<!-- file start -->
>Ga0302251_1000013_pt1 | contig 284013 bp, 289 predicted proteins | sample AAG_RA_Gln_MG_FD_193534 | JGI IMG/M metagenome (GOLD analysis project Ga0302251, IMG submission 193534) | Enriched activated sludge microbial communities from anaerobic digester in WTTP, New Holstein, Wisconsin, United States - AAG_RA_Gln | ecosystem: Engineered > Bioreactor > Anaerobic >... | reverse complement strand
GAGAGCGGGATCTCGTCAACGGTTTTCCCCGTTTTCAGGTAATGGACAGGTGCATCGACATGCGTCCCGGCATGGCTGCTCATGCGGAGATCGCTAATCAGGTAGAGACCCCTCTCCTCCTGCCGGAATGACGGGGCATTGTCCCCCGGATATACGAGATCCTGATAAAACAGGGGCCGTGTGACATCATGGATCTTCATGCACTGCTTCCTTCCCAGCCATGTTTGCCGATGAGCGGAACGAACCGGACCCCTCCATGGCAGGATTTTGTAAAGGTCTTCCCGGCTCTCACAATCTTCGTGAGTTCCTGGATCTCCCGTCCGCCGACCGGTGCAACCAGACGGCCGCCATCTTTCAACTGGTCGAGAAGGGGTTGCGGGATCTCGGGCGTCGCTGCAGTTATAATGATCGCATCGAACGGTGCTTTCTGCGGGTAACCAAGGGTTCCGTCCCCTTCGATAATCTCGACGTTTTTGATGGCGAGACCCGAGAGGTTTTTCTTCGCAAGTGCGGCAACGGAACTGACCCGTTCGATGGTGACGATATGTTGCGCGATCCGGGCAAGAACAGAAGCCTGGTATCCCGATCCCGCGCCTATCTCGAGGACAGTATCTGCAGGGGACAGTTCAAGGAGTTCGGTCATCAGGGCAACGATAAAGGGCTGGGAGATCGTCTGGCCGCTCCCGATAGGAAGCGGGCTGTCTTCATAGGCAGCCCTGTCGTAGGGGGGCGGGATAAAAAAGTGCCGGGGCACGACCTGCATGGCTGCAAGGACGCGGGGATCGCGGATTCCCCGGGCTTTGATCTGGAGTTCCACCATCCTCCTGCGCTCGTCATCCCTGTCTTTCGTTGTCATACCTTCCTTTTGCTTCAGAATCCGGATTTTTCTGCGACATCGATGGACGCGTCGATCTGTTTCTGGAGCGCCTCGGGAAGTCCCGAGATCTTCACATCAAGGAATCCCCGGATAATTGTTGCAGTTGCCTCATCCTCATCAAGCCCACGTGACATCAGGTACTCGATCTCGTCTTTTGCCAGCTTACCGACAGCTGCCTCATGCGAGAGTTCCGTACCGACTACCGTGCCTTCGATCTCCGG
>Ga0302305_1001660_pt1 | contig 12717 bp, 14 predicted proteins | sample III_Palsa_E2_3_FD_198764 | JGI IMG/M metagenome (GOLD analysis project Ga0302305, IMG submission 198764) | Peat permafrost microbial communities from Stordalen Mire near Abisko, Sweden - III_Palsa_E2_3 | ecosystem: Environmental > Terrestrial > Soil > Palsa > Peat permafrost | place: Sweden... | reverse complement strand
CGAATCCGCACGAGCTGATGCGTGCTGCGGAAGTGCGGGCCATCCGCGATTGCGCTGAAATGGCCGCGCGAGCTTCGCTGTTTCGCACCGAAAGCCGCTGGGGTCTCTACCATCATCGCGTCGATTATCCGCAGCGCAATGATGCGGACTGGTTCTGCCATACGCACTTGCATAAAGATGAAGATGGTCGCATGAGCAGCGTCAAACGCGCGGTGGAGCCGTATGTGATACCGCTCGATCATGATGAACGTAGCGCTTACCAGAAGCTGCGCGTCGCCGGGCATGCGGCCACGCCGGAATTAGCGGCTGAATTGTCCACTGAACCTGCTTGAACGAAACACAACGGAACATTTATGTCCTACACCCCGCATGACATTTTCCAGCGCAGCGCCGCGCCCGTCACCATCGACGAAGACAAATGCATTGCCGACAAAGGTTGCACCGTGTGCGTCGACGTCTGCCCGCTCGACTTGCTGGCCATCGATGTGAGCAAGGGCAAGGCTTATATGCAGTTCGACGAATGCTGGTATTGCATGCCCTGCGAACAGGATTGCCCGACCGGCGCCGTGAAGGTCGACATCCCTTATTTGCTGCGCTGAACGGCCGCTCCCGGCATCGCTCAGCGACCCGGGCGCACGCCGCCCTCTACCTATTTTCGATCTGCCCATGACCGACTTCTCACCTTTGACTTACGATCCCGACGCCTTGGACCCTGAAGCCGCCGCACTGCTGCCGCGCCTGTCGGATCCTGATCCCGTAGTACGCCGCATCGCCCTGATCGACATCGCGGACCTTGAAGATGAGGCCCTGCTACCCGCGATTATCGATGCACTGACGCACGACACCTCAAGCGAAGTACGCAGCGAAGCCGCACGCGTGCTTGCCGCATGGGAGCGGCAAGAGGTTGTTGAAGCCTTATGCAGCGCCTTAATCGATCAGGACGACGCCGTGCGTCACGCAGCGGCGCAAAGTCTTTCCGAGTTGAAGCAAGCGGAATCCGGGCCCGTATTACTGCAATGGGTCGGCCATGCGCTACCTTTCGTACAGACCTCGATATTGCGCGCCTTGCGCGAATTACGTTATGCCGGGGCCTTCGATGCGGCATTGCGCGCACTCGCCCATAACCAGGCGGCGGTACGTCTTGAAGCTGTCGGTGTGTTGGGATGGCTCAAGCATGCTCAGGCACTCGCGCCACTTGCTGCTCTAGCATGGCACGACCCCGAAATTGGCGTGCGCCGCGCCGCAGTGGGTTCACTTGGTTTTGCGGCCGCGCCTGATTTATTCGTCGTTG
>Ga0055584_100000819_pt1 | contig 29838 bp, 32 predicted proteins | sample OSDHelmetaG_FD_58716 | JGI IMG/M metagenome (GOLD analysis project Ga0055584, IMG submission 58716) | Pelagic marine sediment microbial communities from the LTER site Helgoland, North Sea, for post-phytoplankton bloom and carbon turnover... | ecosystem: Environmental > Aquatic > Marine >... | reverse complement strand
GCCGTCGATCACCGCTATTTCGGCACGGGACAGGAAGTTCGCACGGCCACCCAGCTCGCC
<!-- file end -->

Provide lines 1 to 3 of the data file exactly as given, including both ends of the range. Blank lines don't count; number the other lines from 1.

>Ga0302251_1000013_pt1 | contig 284013 bp, 289 predicted proteins | sample AAG_RA_Gln_MG_FD_193534 | JGI IMG/M metagenome (GOLD analysis project Ga0302251, IMG submission 193534) | Enriched activated sludge microbial communities from anaerobic digester in WTTP, New Holstein, Wisconsin, United States - AAG_RA_Gln | ecosystem: Engineered > Bioreactor > Anaerobic >... | reverse complement strand
GAGAGCGGGATCTCGTCAACGGTTTTCCCCGTTTTCAGGTAATGGACAGGTGCATCGACATGCGTCCCGGCATGGCTGCTCATGCGGAGATCGCTAATCAGGTAGAGACCCCTCTCCTCCTGCCGGAATGACGGGGCATTGTCCCCCGGATATACGAGATCCTGATAAAACAGGGGCCGTGTGACATCATGGATCTTCATGCACTGCTTCCTTCCCAGCCATGTTTGCCGATGAGCGGAACGAACCGGACCCCTCCATGGCAGGATTTTGTAAAGGTCTTCCCGGCTCTCACAATCTTCGTGAGTTCCTGGATCTCCCGTCCGCCGACCGGTGCAACCAGACGGCCGCCATCTTTCAACTGGTCGAGAAGGGGTTGCGGGATCTCGGGCGTCGCTGCAGTTATAATGATCGCATCGAACGGTGCTTTCTGCGGGTAACCAAGGGTTCCGTCCCCTTCGATAATCTCGACGTTTTTGATGGCGAGACCCGAGAGGTTTTTCTTCGCAAGTGCGGCAACGGAACTGACCCGTTCGATGGTGACGATATGTTGCGCGATCCGGGCAAGAACAGAAGCCTGGTATCCCGATCCCGCGCCTATCTCGAGGACAGTATCTGCAGGGGACAGTTCAAGGAGTTCGGTCATCAGGGCAACGATAAAGGGCTGGGAGATCGTCTGGCCGCTCCCGATAGGAAGCGGGCTGTCTTCATAGGCAGCCCTGTCGTAGGGGGGCGGGATAAAAAAGTGCCGGGGCACGACCTGCATGGCTGCAAGGACGCGGGGATCGCGGATTCCCCGGGCTTTGATCTGGAGTTCCACCATCCTCCTGCGCTCGTCATCCCTGTCTTTCGTTGTCATACCTTCCTTTTGCTTCAGAATCCGGATTTTTCTGCGACATCGATGGACGCGTCGATCTGTTTCTGGAGCGCCTCGGGAAGTCCCGAGATCTTCACATCAAGGAATCCCCGGATAATTGTTGCAGTTGCCTCATCCTCATCAAGCCCACGTGACATCAGGTACTCGATCTCGTCTTTTGCCAGCTTACCGACAGCTGCCTCATGCGAGAGTTCCGTACCGACTACCGTGCCTTCGATCTCCGG
>Ga0302305_1001660_pt1 | contig 12717 bp, 14 predicted proteins | sample III_Palsa_E2_3_FD_198764 | JGI IMG/M metagenome (GOLD analysis project Ga0302305, IMG submission 198764) | Peat permafrost microbial communities from Stordalen Mire near Abisko, Sweden - III_Palsa_E2_3 | ecosystem: Environmental > Terrestrial > Soil > Palsa > Peat permafrost | place: Sweden... | reverse complement strand